Visualization of the purported ratio of rats and mice in relation to 10,000 AWA covered species.
From his analysis Carbone extrapolates that RM account for between 97.3-99.9% of the total number of vertebrate animals in research. What that would mean is that for every 10,000 AWA-covered animals, a research facility would have 1.42 million rats and mice. In reality, however, there is no evidence that the estimate is generalizable and the assumption of similarity not only between academic institutions, but more broadly, between private companies and academic institutions is not tested. Given that the mission of private companies can be very different from academic institutions, it is entirely possible that the proportion of different types of animals may vary widely between them. For instance, a veterinary medicine company that develops and tests products may have many guinea pigs in research or testing, but proportionally fewer mice than a university with a large basic, or fundamental, research mission.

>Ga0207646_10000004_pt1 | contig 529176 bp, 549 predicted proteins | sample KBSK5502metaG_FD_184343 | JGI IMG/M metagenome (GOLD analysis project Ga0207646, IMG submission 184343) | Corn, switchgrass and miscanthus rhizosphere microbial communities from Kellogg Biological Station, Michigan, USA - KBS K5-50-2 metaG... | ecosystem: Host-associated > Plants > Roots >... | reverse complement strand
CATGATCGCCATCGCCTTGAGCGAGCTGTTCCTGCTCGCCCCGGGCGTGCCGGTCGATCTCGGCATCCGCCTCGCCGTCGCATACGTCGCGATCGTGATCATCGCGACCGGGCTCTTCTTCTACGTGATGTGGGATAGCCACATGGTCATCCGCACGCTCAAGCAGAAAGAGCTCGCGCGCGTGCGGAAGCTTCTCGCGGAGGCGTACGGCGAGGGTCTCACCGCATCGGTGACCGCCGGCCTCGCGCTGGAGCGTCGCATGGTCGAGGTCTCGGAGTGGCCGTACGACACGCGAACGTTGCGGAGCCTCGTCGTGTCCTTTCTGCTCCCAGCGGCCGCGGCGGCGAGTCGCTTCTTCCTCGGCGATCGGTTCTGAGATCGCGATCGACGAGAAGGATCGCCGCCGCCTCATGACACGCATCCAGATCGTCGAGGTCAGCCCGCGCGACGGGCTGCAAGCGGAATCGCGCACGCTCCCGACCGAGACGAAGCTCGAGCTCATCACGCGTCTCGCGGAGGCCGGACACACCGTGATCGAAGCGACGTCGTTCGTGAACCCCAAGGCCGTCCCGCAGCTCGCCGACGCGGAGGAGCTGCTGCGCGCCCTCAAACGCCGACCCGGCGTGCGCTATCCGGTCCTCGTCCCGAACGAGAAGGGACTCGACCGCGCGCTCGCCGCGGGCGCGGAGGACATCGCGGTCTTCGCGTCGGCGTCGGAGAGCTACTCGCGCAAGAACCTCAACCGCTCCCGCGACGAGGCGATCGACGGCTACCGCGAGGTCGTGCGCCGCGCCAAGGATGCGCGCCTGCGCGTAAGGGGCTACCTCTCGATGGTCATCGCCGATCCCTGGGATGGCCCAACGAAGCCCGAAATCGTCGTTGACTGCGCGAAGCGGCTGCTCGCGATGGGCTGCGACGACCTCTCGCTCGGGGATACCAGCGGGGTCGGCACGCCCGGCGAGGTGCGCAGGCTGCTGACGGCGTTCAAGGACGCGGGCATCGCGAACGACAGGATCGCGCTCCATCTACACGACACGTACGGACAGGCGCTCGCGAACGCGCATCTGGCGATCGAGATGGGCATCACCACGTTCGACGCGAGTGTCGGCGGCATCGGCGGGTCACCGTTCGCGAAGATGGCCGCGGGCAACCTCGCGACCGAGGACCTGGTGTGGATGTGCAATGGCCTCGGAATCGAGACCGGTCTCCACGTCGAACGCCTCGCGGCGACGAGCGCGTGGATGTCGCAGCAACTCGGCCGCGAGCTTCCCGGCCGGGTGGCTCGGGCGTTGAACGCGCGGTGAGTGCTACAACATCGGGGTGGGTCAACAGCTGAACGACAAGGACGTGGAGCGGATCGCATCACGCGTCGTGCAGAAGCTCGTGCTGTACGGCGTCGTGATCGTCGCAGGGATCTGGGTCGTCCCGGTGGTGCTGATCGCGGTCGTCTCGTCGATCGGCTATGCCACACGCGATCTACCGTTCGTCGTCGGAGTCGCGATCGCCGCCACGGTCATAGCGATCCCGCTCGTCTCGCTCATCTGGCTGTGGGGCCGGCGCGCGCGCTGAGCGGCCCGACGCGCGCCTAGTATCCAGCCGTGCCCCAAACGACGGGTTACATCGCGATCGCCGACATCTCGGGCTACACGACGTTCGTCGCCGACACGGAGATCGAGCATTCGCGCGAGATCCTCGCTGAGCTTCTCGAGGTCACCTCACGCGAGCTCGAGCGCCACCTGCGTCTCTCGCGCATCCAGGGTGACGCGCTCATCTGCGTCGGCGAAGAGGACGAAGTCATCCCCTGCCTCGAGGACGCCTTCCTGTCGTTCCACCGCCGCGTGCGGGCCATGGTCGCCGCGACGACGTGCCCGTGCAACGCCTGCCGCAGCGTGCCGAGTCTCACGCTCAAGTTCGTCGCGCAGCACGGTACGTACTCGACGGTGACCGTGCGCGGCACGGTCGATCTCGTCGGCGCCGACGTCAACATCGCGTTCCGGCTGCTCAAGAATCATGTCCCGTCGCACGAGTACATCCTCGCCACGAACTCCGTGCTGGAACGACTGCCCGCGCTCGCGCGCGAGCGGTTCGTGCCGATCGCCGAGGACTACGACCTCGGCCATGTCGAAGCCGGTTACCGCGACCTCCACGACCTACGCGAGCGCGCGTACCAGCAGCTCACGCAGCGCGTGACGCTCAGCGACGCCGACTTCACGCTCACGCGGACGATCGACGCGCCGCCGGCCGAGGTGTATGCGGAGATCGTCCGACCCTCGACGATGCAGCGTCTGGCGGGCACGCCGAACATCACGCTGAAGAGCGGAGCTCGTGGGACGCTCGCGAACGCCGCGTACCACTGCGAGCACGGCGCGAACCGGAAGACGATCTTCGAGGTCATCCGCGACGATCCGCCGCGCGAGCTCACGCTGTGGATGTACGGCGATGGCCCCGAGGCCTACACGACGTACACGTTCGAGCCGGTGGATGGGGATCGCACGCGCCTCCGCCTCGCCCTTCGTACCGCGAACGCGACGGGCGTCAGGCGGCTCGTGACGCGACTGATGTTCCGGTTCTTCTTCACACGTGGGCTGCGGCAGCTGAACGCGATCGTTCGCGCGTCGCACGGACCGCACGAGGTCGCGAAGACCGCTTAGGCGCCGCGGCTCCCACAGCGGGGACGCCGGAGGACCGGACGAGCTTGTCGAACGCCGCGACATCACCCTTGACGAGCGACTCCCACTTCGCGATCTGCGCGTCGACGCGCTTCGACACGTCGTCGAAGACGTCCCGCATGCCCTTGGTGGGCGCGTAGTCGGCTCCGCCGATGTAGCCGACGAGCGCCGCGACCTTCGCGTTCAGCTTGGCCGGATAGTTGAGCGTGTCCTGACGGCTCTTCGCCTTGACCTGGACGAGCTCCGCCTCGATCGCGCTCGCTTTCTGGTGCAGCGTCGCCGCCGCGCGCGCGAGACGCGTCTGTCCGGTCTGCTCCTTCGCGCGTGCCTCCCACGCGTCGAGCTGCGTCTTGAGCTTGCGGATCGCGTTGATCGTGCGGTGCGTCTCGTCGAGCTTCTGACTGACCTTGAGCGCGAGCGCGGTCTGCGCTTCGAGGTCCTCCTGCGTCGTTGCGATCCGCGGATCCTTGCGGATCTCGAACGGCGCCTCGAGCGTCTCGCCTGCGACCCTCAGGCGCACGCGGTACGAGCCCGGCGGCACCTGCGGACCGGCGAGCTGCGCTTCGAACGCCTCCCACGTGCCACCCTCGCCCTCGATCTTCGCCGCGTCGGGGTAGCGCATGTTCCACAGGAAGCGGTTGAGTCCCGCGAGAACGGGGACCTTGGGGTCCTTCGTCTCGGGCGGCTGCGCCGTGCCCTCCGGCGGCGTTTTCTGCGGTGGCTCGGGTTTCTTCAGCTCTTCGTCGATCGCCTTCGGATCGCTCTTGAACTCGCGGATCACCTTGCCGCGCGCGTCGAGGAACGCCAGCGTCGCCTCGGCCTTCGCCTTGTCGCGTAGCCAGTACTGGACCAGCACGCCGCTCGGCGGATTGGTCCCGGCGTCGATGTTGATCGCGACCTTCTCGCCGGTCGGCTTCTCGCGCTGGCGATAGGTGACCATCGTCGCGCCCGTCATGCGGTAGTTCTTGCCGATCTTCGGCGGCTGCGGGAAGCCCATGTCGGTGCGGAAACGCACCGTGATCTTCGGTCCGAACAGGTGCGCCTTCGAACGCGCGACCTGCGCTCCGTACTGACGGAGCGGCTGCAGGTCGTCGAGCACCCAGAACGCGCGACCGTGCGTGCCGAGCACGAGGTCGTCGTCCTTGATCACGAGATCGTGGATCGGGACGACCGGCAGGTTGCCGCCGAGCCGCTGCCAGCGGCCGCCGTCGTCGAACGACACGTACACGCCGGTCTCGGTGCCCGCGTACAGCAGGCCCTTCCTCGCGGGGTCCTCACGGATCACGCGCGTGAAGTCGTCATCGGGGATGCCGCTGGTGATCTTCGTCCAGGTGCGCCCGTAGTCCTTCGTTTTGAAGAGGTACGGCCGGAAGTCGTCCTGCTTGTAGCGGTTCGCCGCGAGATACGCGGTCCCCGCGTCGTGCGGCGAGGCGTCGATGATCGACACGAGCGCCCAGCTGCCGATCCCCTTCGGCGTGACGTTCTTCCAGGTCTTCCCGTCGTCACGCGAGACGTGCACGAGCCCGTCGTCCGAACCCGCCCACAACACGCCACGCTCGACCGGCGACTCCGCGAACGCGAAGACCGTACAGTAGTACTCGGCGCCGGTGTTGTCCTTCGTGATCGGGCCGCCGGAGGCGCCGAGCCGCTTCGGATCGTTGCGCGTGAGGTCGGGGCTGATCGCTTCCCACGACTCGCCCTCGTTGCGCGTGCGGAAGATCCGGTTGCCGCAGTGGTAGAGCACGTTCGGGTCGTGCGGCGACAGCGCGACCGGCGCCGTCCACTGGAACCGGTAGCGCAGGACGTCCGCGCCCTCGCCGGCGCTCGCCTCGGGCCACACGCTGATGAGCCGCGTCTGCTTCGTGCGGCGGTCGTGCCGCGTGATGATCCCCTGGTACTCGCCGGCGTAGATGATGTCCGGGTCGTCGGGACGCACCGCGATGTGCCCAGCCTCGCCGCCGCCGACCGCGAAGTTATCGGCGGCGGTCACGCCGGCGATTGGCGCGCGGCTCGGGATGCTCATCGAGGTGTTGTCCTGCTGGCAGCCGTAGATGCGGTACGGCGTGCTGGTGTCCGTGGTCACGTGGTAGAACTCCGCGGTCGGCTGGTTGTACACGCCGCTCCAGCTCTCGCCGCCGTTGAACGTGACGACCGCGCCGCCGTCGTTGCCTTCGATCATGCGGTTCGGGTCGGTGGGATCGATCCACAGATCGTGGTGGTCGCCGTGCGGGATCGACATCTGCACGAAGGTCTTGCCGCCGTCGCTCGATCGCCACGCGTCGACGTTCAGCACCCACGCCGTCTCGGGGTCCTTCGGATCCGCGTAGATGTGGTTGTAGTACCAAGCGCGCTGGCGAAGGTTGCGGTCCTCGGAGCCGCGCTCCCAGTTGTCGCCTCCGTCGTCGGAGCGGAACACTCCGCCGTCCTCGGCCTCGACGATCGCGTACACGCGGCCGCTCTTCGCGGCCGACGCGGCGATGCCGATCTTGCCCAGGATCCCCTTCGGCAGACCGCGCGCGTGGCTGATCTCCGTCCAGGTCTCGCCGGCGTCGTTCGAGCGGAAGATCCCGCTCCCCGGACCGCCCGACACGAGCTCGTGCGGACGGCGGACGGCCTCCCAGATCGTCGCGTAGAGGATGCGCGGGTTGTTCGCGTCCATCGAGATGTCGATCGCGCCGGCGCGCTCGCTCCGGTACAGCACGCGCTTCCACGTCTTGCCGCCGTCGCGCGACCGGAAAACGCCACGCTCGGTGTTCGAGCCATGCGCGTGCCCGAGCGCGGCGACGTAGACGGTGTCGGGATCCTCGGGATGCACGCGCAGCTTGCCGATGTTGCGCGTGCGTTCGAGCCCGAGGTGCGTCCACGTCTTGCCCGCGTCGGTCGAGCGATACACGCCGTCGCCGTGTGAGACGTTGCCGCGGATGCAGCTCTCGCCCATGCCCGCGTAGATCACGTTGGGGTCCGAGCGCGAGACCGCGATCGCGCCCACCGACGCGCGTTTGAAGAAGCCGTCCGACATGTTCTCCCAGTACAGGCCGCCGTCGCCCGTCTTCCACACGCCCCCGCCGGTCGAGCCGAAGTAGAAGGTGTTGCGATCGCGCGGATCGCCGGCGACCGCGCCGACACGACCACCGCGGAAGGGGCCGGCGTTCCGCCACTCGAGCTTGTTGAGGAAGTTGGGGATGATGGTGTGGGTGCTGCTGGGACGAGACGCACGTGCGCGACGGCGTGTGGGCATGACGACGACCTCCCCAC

Misrepresenting the 3Rs? Does counting = better animal welfare?
As we’ve written about a great many times, the welfare of mice and rats used in public research institutions are guaranteed by regulations other than the AWA. If mice and rats were to be included in the AWA, critical consideration of the numerous costs in relation to the purported associated benefits requires thorough evaluation.
It is not universally accepted that mice and rats need to be included in the AWA nor that their inclusion provides substantive benefit to the animals.